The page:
Data analysis

All the IDIs were digitally recorded, transcribed, and translated into English. The inductive approach was followed for the analysis of data. The computer software ATLAS. ti 9.0 Scientific Software Development GmbH, Berlin was used to analyze the data, condense the data codes, subthemes, and themes. The meaning units, i.e., parts of the original text that were relevant to the purpose of the study were identified from the interview transcript. The meaning units were coded, which resulted in a total of 66 codes and similar codes were groped and collapsed into 15 subthemes. These 15 subthemes were further condensed to form 5 themes in the primary analysis. After secondary analysis, 4 themes and 11 subthemes have emerged.

 Results



Section A: Sociodemographic data

Section A deals with the distribution of participants according to their demographic characteristics. Collected data was analysed using descriptive statistics. As depicted in [Table 2], the age of the participants ranges from 25-33 years with a mean age of 28.21±2.914. the 71.4% of the participants were male. The 78.6% of the nurses had B. Sc Nursing as an educational status. The 92.9% of the participants were regular employee. The majority (71.4%) of nurses had total experience of 1-5 years. and only 14.3% - had less than 1-year total experience. None of the participant had experience of more than 5 years, the majority (78.6%) had 1-5 years of experience at present working institute. Less than half (42.9%) participants have done duties in COVID wards, and 21.4% study participants have done duties in COVID wards, COVID ICU and COVID OT. Both the married (50%) and unmarried (50%) participants were included in the study. All the participants (100%) were grade-II nurses. None of the nurses had high risk exposure other than hospital.{Table 2}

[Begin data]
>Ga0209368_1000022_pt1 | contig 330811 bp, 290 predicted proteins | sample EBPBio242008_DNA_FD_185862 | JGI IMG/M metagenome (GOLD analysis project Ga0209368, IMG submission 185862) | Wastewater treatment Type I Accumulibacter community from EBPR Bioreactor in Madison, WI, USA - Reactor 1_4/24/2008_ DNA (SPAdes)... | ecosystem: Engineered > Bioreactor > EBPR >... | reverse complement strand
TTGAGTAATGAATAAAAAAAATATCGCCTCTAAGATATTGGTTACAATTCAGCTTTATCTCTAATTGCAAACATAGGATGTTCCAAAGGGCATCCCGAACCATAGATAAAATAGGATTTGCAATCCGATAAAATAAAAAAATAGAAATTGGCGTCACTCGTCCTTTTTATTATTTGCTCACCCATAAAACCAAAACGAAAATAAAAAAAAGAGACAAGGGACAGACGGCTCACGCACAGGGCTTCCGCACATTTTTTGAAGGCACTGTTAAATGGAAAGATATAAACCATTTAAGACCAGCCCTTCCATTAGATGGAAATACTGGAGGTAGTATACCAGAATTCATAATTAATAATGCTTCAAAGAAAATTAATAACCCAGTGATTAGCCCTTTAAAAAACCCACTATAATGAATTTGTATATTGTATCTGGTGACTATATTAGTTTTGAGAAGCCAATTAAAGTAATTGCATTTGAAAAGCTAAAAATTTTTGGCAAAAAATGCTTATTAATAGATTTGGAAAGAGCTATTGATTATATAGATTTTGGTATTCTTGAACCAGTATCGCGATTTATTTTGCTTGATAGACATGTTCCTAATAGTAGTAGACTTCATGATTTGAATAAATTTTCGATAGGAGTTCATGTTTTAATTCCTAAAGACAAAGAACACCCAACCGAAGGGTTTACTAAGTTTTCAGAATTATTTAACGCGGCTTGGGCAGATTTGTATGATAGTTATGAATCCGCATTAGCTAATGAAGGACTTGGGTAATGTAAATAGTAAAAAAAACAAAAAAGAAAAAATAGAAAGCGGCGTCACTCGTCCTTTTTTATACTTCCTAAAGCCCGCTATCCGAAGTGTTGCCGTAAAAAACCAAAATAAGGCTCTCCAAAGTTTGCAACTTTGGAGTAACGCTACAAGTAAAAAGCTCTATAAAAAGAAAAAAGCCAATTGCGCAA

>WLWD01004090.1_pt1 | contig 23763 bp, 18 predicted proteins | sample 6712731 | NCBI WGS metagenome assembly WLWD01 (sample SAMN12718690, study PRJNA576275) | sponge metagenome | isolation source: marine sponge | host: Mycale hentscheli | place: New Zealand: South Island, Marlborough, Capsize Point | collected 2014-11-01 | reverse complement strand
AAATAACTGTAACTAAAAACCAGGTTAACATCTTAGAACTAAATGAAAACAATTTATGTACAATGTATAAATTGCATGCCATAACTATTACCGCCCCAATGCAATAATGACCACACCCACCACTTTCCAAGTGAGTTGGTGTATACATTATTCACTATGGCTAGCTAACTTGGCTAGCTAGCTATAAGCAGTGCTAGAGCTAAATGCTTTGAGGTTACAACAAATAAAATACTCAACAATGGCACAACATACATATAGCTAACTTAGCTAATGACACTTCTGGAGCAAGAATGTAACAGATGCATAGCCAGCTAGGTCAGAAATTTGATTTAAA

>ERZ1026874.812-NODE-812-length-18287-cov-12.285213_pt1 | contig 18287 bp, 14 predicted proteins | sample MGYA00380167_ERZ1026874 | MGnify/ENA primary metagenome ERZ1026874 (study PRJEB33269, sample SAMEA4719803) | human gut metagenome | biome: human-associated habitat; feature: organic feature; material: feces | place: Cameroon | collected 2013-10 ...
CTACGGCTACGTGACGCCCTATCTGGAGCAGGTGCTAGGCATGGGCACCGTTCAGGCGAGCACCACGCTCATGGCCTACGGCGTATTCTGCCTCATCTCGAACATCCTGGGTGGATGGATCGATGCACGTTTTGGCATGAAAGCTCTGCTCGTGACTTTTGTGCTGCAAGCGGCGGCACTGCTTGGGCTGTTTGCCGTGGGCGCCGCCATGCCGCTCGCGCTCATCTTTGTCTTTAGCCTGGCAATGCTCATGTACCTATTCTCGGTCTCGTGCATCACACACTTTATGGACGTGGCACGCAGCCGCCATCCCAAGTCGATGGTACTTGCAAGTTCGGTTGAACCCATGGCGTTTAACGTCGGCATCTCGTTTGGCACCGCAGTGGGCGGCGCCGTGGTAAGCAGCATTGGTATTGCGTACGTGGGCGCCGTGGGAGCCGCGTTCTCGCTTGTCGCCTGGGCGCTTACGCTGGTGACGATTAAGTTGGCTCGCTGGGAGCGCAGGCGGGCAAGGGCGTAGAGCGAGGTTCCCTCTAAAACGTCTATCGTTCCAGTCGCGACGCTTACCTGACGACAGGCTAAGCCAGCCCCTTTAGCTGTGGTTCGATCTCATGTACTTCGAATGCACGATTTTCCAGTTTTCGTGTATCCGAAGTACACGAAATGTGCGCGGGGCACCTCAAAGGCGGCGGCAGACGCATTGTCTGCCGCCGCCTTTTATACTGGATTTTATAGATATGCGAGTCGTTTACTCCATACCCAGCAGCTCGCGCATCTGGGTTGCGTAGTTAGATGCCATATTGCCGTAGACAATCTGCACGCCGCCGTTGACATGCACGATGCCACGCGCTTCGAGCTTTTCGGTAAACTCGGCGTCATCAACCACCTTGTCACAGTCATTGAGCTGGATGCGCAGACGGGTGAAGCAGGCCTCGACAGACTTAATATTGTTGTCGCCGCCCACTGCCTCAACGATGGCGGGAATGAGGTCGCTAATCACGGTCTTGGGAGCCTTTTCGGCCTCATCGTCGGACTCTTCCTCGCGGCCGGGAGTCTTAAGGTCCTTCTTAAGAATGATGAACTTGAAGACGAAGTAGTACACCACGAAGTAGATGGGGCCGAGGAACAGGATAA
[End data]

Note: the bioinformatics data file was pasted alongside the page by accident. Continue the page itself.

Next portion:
Section B: Themes and subthemes

The findings were illustrated through an inductive process of data analysis. After coding the significant statements from the transcript of participants, they are condensed to subthemes and subsequently subthemes to themes. The findings are supported by the quotes from the participants. [Table 3] shows how themes and subthemes emerged from condensing the codes.{Table 3}

Theme-1: Prolonged exposure in coronavirus disease zone

Subtheme-1.1: Sustained patient contact

Nurses reported getting COVID-19 infection as they have been posted longer days of COVID duty due to the staff shortage. The patients who are very sick and unstable need nurses' continuous supervision and nurses need to perform frequent aerosol-generating procedures like suctioning for these patients.

“In the COVID area, we were doing open suctioning as close suctioning was not there. We had to expose ourselves to the open suction, which means whatever the time is 6 h, full 6 h we have to stay nearby of patients only” (R1).

“We are not having sufficient staff here. So, there are repeated exposures in COVID areas every 15–30 days. We have to do our duty in any of the COVID area either COVID ward or COVID–ICU” (R5).

Subtheme-1.2: Indecorous duties

Nurses portrayed difficulties in the COVID duties as the duties were for 6 h which they found to be lengthy and uncomfortable to be in PPE. They especially mentioned the night shifts are difficult due to the physical discomfort. “Nightshift starts from 8 pm and finished at 2 am. At this time, we have transportation issues even the hospital is providing accommodation for staying but then also you have to leave our residence around 5 am. So, the sleep cycle got disturbed and due to the disturbed sleep cycle, you may have GI disturbances” (R4).